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To Preserve The Eyesight

To Preserve The Eyesight image
Parent Issue
Public Domain
OCR Text

It is a soientific truth, though not widely known, that to preserve all the powers of the eye to a good oíd age, the eye should always be rubbed toward the nose ; never f rom the mose outward. The natural direction for passing the fingers over the eyes, especially when washing the face, is the one most destructivo to the eyesight ; so that unless one fixes the fact firmly in mind and becomes familiar with the motion, he will surely injure his eyes. The explanation is that in rubbing the oyo from the nose outward the tendenoy is to flatten the ball of the eye, and aa the cornfa or front part of the eye becomes flattened the rays of light which enter the eye are not sufficiently refracted to bring them to a focus on the retina. The focus falling behind the retina, the sight is diuitned or blurred ; while it' the eye be rubbed towards the nose one rubs more upon the side of the eye-ball and so helps nature to preservo the original conical shape of the cornea or eye-front. When the eye is flattened the object to be viewed has to be removed farther from the eye, so that the refraction produoed may be sufficient to bring the rayg of light to a focus on the retina. Henee the long-sightodness of oíd age is due wholly to the flattening of the cofnea of the eye, and if not wholly obviated, may be greatly relieved, by this effectual and simple method of rubbing the eyes towards the nose. They teil a queer story about the doctors ia a certain Texas town, who all went last sunimer to attend a medical convention. They were absent about two months, and on their return found all their patients had recovered, the drug stores had closed, the nurses opened dancing-schools, the cemetery was cut up into building lots, the undertakers had gone to making fiddles, and the hearse had been painted and gold for a circus wagon. A Scotchman went to a lawyer once for advico and detailed the circumstances of the case. " Hare you told me the facts precisely as they occurred ?" asked the lawyer. "O ! aye, eir !" replied he ; "I teil ye the plain truth. Y can put the lies into it yourstlf !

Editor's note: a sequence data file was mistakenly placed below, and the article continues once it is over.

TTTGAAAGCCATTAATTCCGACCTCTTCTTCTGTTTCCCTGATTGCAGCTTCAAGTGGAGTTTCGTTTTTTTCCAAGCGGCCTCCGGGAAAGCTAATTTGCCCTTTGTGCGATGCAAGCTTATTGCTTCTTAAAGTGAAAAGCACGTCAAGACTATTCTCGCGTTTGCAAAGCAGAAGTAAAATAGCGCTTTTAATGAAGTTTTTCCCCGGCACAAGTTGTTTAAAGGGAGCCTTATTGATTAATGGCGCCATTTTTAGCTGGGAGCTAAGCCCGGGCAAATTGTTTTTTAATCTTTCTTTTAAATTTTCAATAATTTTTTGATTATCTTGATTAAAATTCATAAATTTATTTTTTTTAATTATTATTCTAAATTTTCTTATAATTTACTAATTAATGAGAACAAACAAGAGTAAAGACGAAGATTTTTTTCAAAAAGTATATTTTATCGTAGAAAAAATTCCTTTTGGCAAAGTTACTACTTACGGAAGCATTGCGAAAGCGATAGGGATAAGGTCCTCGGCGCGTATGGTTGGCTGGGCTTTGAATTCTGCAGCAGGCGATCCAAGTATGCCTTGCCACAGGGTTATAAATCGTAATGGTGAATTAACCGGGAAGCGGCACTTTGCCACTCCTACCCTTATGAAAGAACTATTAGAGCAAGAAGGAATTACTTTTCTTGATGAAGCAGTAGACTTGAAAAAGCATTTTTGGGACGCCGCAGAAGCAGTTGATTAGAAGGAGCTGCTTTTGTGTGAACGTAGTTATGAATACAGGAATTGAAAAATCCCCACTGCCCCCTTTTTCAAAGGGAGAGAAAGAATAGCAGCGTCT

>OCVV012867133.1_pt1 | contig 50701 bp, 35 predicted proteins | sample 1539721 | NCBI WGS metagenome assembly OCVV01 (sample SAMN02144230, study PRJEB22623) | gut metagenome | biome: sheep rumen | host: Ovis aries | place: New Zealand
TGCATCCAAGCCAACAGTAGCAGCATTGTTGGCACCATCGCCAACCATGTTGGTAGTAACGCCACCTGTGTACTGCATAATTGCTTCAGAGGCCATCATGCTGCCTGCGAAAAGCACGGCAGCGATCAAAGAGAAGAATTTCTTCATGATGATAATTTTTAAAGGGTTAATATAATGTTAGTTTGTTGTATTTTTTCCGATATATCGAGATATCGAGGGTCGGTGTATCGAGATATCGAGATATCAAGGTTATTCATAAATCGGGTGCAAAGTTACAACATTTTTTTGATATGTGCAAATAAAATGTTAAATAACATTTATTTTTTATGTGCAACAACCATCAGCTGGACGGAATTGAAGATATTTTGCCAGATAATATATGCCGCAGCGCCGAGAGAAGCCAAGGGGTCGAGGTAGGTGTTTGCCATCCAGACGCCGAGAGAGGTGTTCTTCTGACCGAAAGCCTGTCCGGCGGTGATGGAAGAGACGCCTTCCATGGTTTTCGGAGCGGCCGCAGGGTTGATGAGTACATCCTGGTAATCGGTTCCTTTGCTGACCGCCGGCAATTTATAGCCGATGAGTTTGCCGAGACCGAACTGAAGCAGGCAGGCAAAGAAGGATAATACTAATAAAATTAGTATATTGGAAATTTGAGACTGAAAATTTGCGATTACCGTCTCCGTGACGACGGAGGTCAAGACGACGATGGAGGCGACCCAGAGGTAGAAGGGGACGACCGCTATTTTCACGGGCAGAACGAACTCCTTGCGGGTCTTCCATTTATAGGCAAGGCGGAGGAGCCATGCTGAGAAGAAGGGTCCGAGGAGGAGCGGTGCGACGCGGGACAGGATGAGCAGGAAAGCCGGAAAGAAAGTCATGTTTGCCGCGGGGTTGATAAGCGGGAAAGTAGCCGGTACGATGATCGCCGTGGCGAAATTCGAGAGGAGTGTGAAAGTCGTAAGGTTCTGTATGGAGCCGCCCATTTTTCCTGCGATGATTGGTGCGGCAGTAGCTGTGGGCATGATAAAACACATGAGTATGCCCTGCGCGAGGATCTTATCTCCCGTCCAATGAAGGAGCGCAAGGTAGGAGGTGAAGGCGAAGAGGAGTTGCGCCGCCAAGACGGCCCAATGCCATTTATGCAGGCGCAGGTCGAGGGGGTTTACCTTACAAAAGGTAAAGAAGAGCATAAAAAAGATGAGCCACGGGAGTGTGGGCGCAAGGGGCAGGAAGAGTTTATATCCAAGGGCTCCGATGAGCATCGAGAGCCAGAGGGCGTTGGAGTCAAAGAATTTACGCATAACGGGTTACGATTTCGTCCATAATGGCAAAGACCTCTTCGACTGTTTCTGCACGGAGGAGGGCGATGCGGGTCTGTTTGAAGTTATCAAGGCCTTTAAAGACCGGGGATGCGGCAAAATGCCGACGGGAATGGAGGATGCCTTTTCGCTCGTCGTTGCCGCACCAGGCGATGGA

Old News
Michigan Argus